I thought about just getting a new cable however I thought I might give the new ones a try since the previous pair had survived since 2007, I mean that’s a pretty good decade run.

I got the ER4XR, the imaging and resolution is pretty amazing with some great sound stage for IEMs (actually surprising when it happens, sounds closer to an open back headphone for some tracks due to the recording and depending on what I’m using for the source). Build quality is great again, way lighter than before, made of aluminium casings where possible rather than plastic. Just a kick of bass.

With the quality of service and commitment to owners of their headphones, it’s great that companies exist who will give their devices services for as long as they produce the earphone (the prior model I had were around from 1991 to 2016, effectively 15 years of support).
Can’t speak highly enough of them and the product they produce, plus the prices.

I did consider getting a bluetooth set of headphones but after trying them out the difference in sound and heaviness plus bothering with battery etc is just enough of a hassle to stick with high quality IEMs.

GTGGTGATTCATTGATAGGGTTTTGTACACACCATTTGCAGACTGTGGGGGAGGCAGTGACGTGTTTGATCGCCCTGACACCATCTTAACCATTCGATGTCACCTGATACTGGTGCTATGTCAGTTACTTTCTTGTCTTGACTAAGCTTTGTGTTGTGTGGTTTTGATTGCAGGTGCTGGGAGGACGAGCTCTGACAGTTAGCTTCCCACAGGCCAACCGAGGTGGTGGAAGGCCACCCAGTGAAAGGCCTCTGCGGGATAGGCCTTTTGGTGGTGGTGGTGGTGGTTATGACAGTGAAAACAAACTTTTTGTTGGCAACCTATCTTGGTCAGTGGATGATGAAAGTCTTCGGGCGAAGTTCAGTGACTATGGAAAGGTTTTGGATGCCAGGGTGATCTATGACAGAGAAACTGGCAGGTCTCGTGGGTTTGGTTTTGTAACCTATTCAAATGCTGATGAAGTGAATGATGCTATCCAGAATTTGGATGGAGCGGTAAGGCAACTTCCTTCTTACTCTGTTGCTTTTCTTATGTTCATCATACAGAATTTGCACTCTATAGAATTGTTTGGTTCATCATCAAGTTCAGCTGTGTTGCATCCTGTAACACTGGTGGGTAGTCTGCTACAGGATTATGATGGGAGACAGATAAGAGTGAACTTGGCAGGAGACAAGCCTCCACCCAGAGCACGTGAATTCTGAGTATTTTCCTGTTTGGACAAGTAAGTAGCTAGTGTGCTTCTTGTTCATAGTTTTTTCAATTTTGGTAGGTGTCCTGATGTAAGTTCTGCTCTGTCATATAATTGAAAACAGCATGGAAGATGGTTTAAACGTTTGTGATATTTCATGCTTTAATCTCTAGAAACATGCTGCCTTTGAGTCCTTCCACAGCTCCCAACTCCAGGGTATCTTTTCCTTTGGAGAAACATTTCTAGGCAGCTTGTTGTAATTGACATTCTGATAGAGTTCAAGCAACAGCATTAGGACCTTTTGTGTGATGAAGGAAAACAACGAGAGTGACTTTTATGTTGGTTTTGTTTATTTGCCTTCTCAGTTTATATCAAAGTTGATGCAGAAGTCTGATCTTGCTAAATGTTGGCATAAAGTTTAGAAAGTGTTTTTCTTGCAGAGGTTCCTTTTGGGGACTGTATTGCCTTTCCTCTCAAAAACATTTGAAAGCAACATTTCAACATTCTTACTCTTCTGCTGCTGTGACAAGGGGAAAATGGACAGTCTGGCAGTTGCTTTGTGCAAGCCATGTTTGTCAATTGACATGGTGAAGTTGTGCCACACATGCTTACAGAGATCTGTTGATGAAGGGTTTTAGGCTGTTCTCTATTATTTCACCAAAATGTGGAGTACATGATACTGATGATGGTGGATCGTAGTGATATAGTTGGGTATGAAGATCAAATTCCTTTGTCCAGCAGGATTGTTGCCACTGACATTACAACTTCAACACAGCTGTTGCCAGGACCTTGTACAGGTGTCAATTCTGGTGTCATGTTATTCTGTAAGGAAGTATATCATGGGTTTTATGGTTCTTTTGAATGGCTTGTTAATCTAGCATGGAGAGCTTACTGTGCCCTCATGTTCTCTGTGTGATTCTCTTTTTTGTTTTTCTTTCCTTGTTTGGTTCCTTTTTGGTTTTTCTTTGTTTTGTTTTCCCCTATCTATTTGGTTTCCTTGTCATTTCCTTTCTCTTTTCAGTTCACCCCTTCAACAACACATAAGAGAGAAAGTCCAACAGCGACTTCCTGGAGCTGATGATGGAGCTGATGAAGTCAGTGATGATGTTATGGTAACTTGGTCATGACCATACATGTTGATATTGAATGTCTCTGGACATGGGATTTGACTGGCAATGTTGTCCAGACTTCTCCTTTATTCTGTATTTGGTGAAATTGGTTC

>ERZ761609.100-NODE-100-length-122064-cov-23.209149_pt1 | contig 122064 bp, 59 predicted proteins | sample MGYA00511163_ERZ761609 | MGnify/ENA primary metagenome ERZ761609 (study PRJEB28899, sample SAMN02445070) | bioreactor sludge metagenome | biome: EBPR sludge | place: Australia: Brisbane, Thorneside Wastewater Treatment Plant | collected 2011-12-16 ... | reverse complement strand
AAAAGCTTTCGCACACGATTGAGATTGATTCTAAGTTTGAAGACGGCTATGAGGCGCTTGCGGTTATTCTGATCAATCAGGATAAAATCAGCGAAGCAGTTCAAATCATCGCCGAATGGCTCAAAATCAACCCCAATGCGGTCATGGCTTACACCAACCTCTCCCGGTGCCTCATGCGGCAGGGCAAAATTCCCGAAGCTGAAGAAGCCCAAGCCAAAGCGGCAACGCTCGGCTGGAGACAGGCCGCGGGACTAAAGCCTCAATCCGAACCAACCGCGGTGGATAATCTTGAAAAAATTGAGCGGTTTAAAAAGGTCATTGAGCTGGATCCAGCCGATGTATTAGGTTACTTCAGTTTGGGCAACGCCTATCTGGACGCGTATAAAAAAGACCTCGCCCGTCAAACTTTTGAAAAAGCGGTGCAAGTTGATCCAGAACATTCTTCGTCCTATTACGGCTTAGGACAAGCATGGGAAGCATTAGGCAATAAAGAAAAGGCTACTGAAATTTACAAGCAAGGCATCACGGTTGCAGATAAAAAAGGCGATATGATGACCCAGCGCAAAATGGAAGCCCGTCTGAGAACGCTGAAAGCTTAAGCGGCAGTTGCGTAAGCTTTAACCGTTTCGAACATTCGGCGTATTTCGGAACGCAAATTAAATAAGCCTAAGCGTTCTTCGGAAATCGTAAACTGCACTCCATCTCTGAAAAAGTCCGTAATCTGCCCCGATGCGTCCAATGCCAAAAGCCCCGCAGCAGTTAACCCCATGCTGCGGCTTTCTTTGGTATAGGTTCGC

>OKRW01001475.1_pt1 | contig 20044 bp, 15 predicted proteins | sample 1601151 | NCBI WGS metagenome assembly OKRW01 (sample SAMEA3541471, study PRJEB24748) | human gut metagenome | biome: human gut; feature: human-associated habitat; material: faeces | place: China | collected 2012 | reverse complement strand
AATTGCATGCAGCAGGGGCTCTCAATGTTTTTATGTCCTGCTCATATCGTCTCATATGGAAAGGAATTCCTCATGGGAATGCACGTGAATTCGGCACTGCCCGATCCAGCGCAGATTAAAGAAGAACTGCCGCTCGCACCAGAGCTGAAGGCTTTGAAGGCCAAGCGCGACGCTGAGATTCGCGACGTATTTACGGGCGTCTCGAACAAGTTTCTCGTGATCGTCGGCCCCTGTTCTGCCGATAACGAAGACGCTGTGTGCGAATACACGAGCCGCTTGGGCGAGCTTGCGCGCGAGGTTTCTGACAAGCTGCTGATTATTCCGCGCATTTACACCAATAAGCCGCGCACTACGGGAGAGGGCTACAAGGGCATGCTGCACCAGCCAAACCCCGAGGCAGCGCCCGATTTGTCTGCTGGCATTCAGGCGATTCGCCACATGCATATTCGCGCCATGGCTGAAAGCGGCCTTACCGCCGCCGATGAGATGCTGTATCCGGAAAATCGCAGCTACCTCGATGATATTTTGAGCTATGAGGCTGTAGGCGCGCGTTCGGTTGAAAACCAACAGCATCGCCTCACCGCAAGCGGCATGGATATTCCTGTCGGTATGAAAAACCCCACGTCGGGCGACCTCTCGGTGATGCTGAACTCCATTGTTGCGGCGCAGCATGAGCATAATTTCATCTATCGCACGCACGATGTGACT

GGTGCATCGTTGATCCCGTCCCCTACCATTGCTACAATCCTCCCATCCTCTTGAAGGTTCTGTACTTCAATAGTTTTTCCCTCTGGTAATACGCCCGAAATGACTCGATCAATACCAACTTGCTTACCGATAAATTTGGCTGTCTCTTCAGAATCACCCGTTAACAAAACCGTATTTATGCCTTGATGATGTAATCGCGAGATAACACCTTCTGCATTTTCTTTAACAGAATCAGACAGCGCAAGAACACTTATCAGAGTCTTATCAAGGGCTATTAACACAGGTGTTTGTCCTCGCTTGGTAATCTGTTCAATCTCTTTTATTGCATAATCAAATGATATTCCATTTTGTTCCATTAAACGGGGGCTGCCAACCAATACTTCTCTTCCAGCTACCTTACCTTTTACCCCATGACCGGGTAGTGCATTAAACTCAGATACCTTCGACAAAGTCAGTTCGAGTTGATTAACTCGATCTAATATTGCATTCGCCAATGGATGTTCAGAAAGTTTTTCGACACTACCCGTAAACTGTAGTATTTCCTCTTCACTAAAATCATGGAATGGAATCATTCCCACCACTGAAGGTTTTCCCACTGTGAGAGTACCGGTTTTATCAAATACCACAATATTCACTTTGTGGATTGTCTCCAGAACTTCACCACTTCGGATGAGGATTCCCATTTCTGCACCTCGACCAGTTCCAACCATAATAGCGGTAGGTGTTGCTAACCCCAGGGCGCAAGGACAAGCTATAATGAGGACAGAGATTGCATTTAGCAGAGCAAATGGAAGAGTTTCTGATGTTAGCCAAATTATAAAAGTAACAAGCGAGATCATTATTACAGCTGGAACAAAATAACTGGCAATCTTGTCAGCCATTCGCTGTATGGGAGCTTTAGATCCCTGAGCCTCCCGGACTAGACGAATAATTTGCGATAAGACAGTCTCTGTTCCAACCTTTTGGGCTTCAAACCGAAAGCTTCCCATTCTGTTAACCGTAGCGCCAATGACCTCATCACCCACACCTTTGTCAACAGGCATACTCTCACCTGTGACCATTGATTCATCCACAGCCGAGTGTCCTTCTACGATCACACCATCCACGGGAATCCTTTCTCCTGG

Edit: Just switched some Rage Against the Machine on and it’s the first time I can clearly hear every single word that Zach de la Rocha is saying without concentrating. Bopping my head to a song I didn’t rate too highly before but now love Snakecharmer.

My current headphone situation for commuting.

Creative Aurvana Live!2 + Creative Sound Blaster E5.

Delivers satisfying volume and bass. The DAC has a few built-in capabilities that I haven’t made use of yet. Also use it for my laptop sound now too. May start using it’s recording features for game streams.

The need for an external AMP seems a bit ridiculous.